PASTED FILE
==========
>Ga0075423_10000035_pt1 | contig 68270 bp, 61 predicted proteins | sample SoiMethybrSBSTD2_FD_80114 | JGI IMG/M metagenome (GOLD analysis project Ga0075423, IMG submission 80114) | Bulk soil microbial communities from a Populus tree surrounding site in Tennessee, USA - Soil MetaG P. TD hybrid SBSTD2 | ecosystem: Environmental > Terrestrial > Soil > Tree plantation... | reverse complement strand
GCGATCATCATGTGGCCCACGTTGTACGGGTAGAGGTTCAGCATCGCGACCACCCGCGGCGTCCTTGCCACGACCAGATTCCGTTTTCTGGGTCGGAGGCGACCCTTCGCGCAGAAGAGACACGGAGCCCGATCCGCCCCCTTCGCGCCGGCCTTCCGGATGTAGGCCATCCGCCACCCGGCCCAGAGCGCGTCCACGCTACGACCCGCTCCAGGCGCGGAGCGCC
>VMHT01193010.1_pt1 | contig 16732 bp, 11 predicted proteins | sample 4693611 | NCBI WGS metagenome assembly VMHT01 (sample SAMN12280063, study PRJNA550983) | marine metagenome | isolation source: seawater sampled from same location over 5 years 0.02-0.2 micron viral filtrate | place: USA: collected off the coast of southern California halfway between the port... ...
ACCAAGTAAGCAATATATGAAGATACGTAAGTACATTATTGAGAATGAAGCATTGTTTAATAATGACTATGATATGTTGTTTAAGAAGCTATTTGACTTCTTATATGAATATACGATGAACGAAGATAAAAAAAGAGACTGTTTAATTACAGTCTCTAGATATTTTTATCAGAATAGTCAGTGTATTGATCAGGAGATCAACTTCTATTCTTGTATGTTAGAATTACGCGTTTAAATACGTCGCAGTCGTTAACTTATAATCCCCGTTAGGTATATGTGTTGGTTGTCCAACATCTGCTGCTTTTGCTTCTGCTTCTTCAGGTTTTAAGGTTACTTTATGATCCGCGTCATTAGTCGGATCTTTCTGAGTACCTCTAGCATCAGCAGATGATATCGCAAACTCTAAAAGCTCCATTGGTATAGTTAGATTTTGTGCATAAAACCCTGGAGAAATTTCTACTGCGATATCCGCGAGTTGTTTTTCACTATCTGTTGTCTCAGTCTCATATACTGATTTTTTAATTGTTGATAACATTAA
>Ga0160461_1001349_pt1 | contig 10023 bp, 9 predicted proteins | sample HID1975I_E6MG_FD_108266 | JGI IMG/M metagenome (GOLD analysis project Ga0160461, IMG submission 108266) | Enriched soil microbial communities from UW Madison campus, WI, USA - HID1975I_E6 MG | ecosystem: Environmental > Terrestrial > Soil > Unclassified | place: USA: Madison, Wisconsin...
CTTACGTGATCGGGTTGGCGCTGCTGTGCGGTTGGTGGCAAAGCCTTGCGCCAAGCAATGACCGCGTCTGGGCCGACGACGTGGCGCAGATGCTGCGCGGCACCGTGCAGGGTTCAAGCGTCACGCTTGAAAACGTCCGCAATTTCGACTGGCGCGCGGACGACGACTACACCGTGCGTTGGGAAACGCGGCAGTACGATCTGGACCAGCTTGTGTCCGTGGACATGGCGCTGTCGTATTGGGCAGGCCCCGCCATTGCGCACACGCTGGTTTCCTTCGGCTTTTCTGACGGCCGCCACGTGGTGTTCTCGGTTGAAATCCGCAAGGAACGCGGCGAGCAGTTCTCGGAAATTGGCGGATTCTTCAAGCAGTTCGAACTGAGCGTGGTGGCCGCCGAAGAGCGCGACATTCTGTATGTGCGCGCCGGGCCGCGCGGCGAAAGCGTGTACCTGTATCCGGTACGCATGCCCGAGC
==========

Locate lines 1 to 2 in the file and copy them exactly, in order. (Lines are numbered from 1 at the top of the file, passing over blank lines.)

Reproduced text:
>Ga0075423_10000035_pt1 | contig 68270 bp, 61 predicted proteins | sample SoiMethybrSBSTD2_FD_80114 | JGI IMG/M metagenome (GOLD analysis project Ga0075423, IMG submission 80114) | Bulk soil microbial communities from a Populus tree surrounding site in Tennessee, USA - Soil MetaG P. TD hybrid SBSTD2 | ecosystem: Environmental > Terrestrial > Soil > Tree plantation... | reverse complement strand
GCGATCATCATGTGGCCCACGTTGTACGGGTAGAGGTTCAGCATCGCGACCACCCGCGGCGTCCTTGCCACGACCAGATTCCGTTTTCTGGGTCGGAGGCGACCCTTCGCGCAGAAGAGACACGGAGCCCGATCCGCCCCCTTCGCGCCGGCCTTCCGGATGTAGGCCATCCGCCACCCGGCCCAGAGCGCGTCCACGCTACGACCCGCTCCAGGCGCGGAGCGCC